I am maintaining a fixed-length table of 10 entries. Each item is a structure of like 4 fields. There will be insert, update and delete operations, specified by numeric position. I am wondering which is the best data structure to use to maintain this table of information:
array - insert/delete takes linear time due to shifting; update takes constant time; no space is used for pointers; accessing an item using  is faster.
stl vector - insert/delete takes linear time due to shifting; update takes constant time; no space is used for pointers; accessing an item is slower than an array since it is a call to operator and a linked list .
stl list - insert and delete takes linear time since you need to iterate to a specific position before applying the insert/delete; additional space is needed for pointers; accessing an item is slower than an array since it is a linked list linear traversal.
Right now, my choice is to use an array. Is it justifiable? Or did I miss something?
Which is faster: traversing a list, then inserting a node or shifting items in an array to produce an empty position then inserting the item in that position?
What is the best way to measure this performance? Can I just display the timestamp before and after the operations?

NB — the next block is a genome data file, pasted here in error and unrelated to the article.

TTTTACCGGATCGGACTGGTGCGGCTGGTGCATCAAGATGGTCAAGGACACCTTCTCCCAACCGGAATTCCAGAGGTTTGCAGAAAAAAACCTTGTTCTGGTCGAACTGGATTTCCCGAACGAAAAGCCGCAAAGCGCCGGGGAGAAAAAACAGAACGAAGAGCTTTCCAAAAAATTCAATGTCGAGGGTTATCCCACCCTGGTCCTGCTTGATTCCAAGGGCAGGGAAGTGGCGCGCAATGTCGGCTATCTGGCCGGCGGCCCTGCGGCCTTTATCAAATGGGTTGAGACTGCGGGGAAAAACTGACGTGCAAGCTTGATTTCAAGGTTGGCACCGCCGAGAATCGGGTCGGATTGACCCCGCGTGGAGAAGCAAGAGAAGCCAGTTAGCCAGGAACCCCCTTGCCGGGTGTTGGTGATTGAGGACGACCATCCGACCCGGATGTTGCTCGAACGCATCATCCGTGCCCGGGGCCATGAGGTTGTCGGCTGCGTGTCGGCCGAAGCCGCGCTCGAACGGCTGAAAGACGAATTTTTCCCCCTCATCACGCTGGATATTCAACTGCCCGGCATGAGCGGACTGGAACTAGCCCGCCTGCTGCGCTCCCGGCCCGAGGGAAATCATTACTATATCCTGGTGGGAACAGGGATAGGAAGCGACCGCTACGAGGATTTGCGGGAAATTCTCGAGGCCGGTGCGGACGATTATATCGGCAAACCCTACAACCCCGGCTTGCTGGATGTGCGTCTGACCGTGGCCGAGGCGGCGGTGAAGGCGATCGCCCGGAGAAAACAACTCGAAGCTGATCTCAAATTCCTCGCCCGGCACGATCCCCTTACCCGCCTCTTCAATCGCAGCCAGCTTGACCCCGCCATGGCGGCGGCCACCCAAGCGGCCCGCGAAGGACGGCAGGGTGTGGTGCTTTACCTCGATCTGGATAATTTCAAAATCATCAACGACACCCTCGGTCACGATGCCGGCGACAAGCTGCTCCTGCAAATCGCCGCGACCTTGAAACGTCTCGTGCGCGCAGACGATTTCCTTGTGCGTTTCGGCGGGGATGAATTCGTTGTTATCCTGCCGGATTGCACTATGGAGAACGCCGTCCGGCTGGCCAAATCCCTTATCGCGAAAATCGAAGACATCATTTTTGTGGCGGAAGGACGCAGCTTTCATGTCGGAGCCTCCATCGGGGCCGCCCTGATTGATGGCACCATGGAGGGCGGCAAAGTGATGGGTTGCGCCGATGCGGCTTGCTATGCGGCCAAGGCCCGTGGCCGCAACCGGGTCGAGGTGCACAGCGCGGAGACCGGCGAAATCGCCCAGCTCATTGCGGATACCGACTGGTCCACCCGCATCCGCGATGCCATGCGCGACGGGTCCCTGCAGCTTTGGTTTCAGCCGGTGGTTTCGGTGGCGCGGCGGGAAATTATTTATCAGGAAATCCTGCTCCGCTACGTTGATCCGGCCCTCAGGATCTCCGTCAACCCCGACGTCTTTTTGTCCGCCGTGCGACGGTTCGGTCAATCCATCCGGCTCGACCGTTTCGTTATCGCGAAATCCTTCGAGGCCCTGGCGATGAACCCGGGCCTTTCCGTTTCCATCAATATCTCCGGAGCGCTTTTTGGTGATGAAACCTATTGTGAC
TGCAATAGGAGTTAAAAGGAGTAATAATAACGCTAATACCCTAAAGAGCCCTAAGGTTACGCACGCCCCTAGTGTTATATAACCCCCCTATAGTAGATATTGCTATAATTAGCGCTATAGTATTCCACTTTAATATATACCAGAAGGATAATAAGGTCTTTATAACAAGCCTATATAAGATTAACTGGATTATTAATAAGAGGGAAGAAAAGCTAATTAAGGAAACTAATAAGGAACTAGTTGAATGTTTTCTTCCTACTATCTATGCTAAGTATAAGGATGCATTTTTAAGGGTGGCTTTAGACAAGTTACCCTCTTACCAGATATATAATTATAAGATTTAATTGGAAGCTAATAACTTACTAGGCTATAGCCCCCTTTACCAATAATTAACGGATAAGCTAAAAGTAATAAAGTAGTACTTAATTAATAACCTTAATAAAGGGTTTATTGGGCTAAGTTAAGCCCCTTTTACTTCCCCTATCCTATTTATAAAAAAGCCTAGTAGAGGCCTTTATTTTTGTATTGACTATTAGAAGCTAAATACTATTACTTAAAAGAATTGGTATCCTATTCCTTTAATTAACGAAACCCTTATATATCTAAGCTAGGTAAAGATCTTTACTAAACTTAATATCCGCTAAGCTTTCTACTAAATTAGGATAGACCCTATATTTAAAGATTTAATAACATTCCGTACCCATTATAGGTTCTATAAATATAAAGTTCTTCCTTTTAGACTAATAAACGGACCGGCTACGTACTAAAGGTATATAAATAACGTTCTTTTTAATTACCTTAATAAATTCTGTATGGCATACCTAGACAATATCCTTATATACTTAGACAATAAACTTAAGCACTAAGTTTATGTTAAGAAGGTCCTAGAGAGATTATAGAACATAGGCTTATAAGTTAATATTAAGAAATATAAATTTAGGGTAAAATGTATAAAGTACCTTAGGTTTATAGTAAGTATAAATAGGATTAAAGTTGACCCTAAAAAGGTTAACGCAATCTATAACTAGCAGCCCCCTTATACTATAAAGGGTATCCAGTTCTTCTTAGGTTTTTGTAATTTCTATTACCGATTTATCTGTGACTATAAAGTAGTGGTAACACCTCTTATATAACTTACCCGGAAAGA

vector. It provides an equally rich interface as
list and removes the pain of managing memory that arrays require.
You will have to try very hard to expose the performance cost of
operator - it usually gets inlined.
I do not have any number to give you, but I remember reading performance analysis that described how
vector<int> was faster than
list<int> even for inserts and deletes (under a certain size of course). The truth of the matter is that these processors we use are very fast - and if your vector fits in L2 cache, then it's going to go really really fast. Lists on the other hand have to manage heap objects that will kill your L2.
Premature optimization is the root of all evil.
Based on your post, I'd say there's no reason to make your choice of data structure here a performance based one. Pick whatever is most convenient and return to change it if and only if performance testing demonstrates it's a problem.